I just received my acceptance for a little art show that takes place in the Union on the University of Iowa campus. I have been participating there for about 15 years and will probably continue for as long as they will stoop so low as to have me. It’s a quirky little show run by some students from their Fine Arts Council. Most years are so-so, and some years are incredible in terms of sales. It’s always just a nice weekend to sell some paintings and go out for drinks in a college town at Christmas time. I’ll be there this December, and I hope you will be there as well.
That being said, shows are going to be cut back in 2016 and I will be much more selective than in the past. Too many shows have become festivals with “something for everyone” gimmicks and consequently have devolved into craft fairs. I do not know if it’s because of the economy, politics, or technology. I don’t think it matters. I do understand the push the market is making in order to send me to other venues and I embrace it. My career as an artist is on the cusp of elevating and improving more than I imagined back when I graduated and started selling at street fairs.
I am going to spend even more time writing. I am scrambling to get a book out in time for all of you to buy for yourselves and everyone you love, have loved, and will love for Christmas this year. I am hoping against all odds that I will be selling signed copies in my booth at the Thieves’ Market in December.
More writing means less painting. Less painting means better painting. Better painting, in theory, means more value. More value means more sales of more significant work. My goal as an artist is to sell better work to you, my patrons – rather than putting out trinkets and decorative “smalls” just to make a booth fee at a street show.
I will continue to paint, but I will no longer do smaller works. Ideally, my minimums will be 18×24’s, maybe 16×20’s. My plan is to do fewer, but better, more significant paintings as I transition to more writing and illustrating. I will no longer do custom paintings any smaller than 30×30 and even that will be a rare occurrence. This will all begin November 2015.
Many people – too many people, have expressed disappointment and even resentment because I have held back on making prints of my work available. I am now offering prints of my previously sold paintings in select sizes via my site on fineartamerica.com (http://www.fineartamerica.com/art/all/john+stillmunks/all). I am even offering shirts with paintings printed on them until Christmas on the site as a peace offering to those of you who were a bit upset with me.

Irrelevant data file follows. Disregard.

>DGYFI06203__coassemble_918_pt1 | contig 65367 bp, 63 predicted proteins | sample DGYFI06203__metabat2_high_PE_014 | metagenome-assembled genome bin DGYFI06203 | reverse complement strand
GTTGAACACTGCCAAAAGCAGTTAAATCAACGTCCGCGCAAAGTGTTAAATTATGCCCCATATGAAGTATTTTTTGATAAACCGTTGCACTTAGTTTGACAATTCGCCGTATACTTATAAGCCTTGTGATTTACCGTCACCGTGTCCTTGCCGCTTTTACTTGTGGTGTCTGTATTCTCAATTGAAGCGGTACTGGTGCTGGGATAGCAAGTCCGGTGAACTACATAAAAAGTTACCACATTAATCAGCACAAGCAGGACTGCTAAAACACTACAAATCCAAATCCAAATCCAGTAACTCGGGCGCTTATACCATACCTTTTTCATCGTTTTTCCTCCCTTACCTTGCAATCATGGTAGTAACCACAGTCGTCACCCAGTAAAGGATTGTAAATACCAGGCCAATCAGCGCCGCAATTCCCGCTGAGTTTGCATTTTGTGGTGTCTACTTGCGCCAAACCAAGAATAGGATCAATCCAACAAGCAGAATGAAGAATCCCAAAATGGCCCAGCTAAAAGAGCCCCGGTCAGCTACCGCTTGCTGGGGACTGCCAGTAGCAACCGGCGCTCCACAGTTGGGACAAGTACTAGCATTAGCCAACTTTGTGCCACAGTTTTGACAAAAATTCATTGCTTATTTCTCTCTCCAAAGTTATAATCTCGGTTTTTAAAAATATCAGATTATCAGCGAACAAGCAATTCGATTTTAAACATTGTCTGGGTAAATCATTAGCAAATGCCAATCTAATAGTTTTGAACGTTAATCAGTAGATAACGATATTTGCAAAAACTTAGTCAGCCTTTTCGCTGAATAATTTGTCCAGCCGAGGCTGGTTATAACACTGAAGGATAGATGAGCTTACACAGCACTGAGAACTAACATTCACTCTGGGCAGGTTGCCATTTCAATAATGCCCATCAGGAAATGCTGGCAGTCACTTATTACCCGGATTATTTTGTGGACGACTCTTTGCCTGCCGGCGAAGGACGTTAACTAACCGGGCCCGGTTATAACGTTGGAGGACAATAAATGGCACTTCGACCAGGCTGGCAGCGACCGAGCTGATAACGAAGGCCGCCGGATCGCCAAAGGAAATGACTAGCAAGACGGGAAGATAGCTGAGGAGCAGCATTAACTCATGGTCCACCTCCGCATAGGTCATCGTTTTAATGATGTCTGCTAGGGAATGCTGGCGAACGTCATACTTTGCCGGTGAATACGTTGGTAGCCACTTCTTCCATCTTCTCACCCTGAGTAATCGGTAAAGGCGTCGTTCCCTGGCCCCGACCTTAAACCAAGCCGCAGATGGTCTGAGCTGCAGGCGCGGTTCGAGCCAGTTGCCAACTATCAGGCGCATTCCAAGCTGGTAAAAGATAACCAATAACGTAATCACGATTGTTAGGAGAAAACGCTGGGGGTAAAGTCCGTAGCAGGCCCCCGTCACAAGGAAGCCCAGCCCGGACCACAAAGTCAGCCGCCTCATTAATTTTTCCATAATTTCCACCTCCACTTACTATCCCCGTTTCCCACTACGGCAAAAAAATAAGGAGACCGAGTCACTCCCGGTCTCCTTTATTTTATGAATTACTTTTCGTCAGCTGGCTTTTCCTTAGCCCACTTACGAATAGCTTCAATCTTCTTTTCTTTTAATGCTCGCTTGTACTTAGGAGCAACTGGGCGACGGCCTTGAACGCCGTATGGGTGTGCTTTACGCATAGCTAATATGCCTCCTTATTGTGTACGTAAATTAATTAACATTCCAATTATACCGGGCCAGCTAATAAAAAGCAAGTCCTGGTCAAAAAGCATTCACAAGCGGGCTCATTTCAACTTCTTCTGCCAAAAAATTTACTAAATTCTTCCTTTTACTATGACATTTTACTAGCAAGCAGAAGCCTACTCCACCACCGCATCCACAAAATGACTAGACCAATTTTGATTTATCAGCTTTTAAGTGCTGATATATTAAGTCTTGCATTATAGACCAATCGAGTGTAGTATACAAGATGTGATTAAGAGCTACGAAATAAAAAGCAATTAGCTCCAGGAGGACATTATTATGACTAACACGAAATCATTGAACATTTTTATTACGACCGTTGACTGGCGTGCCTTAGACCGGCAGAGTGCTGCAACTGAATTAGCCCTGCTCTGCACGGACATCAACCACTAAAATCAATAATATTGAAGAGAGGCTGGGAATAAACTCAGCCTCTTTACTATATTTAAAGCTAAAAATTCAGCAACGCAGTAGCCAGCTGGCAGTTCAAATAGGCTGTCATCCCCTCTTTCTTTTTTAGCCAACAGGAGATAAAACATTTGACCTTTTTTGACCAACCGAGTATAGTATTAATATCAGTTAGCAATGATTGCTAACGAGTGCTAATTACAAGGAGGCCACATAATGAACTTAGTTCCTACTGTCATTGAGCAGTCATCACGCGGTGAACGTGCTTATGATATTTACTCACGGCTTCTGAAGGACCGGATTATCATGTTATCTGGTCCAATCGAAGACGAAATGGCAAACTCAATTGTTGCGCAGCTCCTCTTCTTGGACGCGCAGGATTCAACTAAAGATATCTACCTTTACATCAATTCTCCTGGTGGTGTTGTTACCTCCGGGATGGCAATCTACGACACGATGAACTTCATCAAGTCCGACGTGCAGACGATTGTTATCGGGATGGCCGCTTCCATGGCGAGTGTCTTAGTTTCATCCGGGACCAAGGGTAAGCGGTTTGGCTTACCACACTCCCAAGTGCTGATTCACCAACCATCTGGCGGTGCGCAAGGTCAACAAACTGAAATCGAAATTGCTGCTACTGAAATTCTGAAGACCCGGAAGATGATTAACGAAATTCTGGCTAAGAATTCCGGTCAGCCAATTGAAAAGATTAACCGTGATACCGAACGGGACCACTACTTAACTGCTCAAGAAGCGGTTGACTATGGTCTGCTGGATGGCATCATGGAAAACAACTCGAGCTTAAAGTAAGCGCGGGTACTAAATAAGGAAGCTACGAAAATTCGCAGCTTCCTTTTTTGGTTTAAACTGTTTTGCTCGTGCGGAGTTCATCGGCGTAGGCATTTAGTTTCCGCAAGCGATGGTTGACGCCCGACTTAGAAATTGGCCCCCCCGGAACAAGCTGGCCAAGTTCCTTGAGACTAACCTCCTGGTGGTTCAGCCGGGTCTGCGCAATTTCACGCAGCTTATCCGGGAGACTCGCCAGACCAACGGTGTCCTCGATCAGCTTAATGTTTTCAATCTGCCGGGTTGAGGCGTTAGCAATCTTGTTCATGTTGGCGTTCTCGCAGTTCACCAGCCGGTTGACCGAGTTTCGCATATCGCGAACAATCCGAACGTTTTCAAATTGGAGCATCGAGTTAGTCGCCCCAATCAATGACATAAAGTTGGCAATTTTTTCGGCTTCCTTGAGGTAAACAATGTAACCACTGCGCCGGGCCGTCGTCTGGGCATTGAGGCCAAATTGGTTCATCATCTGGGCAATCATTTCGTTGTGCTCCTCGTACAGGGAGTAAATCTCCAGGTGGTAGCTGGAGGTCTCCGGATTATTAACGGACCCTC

I am not stopping as an artist by any means. I will continue painting better and more significant work for my patrons as opposed to painting whatever I can in order to fill the booth for the next show. I am also stepping up and writing more for those who enjoy what I do and for those who do not yet know how much they will love what I do. It is going to take about 12-18 months to make this transition go the way I want it. It's going to be a blast and I want you all on to enjoy it with me.
In order to facilitate this metamorphosis, I am throwing in another component. I will return to nursing school in December of 2015. For those of you that do not know, I dropped out of nursing school to go to art school many years ago. The reasons I am going back to school are personal, but I want to stress that working as a nurse is not replacing my work as an artist by any means. It is in fact complementing my plans for future paintings and writing in the short term as well as over the next 30 years – before I start smoking again, that is.
Being an artist, writer, and nurse is as much of my being as it is to be a smoker, or a parent, spouse, uncle, etc. My plan is to be the best there is at not one, but all of these things. An old friend of many years recently said the world is my oyster – and it turns out that is probably true. When I was 18, I had no idea things would have turned out so well at 55 personally and professionally – so far. I would never have believed that I would ever be in a position to even be an artist, not to mention being able to make the decision to evolve and improve as an artist rather than embrace mediocrity and half-assity. (Yeah, that's a word.)
I only have somewhere between one day and about 30 years to contribute all I can to the art world, I hope you will agree that it is time to step things up. I trust as a supporters of my work, all of you will enjoy the ride along with me. If you are a non-supporter or sworn enemy of what I do – I look forward to dragging and kicking you along the same path.
I got this.